5 Bridges You Should See in Montenegro
I'll present you 5 bridges that have impressed or touched me most!
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Marianne van Twillert-Wennekes is the author of the blog Montenegro-for.me and she writes about her beautiful experience living in Montenegro as an expatriate. She is Dutch, but has moved to Montenegro (then it was ex Yugoslavia) 45 years ago, and now she knows this country better then some native Montenegrins. Her texts are very helpful if you are visiting Montenegro or even if deciding to live here. She is also our dear friend and we would love to put some of her travel tips into our Travel Articles section and possibly help to all the people coming to this destination and not sure what to see first!
Is it possible to write a story about bridges? Yes, it certainly is! Although Montenegro is small, there are a lot of important and often turbulent rivers that cannot be passed without a proper bridge. Traveling around the country, I have seen many of them, some of them outstanding by their architecture, or history, or position … or even by the legends that are connected with them. I’ll present you 5 bridges that have impressed or touched me most, bridges that have captured my imagination or made me enjoy their magical atmosphere and harmony.
Djurdjevica Tara Bridge: spectacular landscape and turbulent history
Maybe you can hardly believe it, but this bridge was the biggest vehicular concrete arch bridge in Europe at the time of its completion, just before WWII. And even after all these years, the Djurdjevica Tara Bridge is a one of the highlights of Northern Montenegro. From the edge of the roadway, 172 m above the Tara River, you will have a spectacular view of the canyon in all its beauty. For Dutch tourists, the bridge is particularly attractive: it plays an important role in the Dutch novel “Het land achter Gods rug” (The Land behind God’s Back), written by A. den Doolaard in 1956. This novel is based on the true story of engineer Lazar Jaukovic, who had participated in the construction of the bridge. In 1942, the Partisans decided to blow up the bridge, as they wanted to stop the Italian army. This task was entrusted to Jaukovic, who destroyed the bridge by placing explosives on the central arch. But when the engineer was eventually captured, Italian soldiers executed him on the very spot. A bust in his honor was placed next to the bridge as a witness of a heart-breaking war story.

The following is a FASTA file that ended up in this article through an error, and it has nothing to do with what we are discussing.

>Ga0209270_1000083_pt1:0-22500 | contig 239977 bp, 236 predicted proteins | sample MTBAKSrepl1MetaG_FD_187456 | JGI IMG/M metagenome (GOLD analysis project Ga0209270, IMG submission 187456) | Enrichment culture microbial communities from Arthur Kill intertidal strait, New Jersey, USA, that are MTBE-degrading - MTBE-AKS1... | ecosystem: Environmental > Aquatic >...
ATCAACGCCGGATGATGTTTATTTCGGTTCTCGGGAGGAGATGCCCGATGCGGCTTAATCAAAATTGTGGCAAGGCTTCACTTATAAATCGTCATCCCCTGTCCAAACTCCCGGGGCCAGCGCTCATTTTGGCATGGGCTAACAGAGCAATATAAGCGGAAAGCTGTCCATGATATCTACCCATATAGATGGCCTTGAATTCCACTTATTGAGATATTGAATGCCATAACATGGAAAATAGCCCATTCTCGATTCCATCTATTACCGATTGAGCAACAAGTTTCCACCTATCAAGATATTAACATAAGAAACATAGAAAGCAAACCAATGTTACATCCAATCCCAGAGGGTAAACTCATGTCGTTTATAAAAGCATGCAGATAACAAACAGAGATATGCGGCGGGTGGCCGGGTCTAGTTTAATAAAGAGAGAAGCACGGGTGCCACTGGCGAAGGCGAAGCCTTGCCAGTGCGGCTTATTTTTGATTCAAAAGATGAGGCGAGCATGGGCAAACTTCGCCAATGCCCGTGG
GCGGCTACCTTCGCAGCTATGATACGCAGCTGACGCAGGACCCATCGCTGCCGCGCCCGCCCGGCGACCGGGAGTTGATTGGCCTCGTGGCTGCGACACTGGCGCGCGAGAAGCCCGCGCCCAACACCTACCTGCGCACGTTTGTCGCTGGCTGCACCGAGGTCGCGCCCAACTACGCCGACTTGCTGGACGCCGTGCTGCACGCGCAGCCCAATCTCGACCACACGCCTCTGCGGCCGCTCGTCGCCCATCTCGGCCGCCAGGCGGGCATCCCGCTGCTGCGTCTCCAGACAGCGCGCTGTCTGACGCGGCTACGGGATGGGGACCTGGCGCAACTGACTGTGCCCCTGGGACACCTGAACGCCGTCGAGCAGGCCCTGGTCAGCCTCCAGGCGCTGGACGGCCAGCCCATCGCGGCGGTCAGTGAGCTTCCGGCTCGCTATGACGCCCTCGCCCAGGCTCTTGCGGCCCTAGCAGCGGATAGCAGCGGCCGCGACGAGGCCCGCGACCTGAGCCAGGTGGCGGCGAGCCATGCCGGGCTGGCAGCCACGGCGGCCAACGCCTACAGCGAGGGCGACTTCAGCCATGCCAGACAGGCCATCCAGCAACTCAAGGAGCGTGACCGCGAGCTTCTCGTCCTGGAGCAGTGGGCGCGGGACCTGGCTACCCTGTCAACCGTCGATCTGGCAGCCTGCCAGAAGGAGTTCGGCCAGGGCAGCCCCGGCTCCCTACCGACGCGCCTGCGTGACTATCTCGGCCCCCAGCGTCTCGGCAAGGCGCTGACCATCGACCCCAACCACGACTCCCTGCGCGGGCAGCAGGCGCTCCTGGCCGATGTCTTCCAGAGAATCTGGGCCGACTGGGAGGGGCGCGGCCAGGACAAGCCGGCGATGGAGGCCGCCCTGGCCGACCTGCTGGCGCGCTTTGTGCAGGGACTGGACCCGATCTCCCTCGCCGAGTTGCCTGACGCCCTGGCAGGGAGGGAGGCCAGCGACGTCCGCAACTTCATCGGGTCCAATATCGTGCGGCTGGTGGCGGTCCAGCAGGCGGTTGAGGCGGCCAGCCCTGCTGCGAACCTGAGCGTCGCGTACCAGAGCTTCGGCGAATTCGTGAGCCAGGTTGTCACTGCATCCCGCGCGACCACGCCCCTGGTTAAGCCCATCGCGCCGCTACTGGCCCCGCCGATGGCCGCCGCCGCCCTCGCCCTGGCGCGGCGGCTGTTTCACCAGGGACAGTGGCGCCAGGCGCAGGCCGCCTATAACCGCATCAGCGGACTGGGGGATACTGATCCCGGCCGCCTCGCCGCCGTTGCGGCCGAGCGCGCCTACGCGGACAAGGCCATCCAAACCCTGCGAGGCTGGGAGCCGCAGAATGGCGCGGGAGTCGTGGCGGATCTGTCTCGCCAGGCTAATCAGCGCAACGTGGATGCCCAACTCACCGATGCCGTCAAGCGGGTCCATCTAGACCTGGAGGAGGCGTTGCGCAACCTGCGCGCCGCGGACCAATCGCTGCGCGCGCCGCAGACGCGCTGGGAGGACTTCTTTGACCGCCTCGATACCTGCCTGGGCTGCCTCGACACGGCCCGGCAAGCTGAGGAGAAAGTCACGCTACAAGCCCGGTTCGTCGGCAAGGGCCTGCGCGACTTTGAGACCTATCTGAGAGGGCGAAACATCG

Danilo’s bridge in Rijeka Crnojevica: a romantic and peaceful place
The bridge over the Crnojevic River is an important historical monument, but it has also got a special place in my heart. The bridge was built in 1853 by Prince Danilo, together with a one-story house next to the bridge, popularly called Mostina (most=bridge). “Mostina” now houses a nice restaurant, where I have spent many beautiful moments and enjoyed excellent meals with family and friends. A romantic and quiet place, where you can sit for hours on the sunny terrace, observing birds and fishing boats on the water.
Moštanica Bridge: Roman bridge in Niksic
One of the oldest bridges in Montenegro is the Bridge on Moštanica in Nikšić, also known as the Roman Bridge. It was built by the Romans in the 3rd century AC. Made of hewn stone, it is 2.3 m high and the arch openings are 5.5 m each. Although it was declared as a cultural monument in 1947, the environment looks rather neglected and the former Moštanica River has dried up. Fortunately, conservation works are now in progress, as this is a very interesting site – also due to the fact that there is a medieval graveyard (with “stecci”) in the vicinity.
Millennium Bridge in Podgorica: a landmark of the capital city
This cable-stayed bridge spans the Morača River and was – how funny! – not opened in 2000, as you would expect, but in 2005. With its length of 173 m and pylon of 57 m above the road surface, it has become one of the most prominent landmarks of Podgorica. Is it beautiful? Opinions are divided. There are a lot of similar bridges in the world, but I must admit that the Millennium Bridge is quite attractive, as it fits well into the urban environment of the capital city.
Adzijin Most (Adzija’s Bridge) near Danilovgrad: a Turkish bridge with a legend
I like Adzija’s Bridge; it is an architectural masterpiece of elegance. This unusual bridge, made of hewn stone, was built by an “Adzija” (Hadzi) during the Ottoman occupation, but exact data about the year of its construction and the hadzi’s name are not known. Once, the bridge was part of the caravan route from Shkodra to Onogošt (Nikšić) – nowadays, it is not used anymore, but you can find it on the right side of the road from Danilovgrad to Glava Zete. And it is not only a beautiful tourist site… According to a legend, nothing can separate a couple that has kissed under the Adzija’s Bridge!
Isaac Newton once said: “We build too many walls and not enough bridges”. Isn’t that a good saying?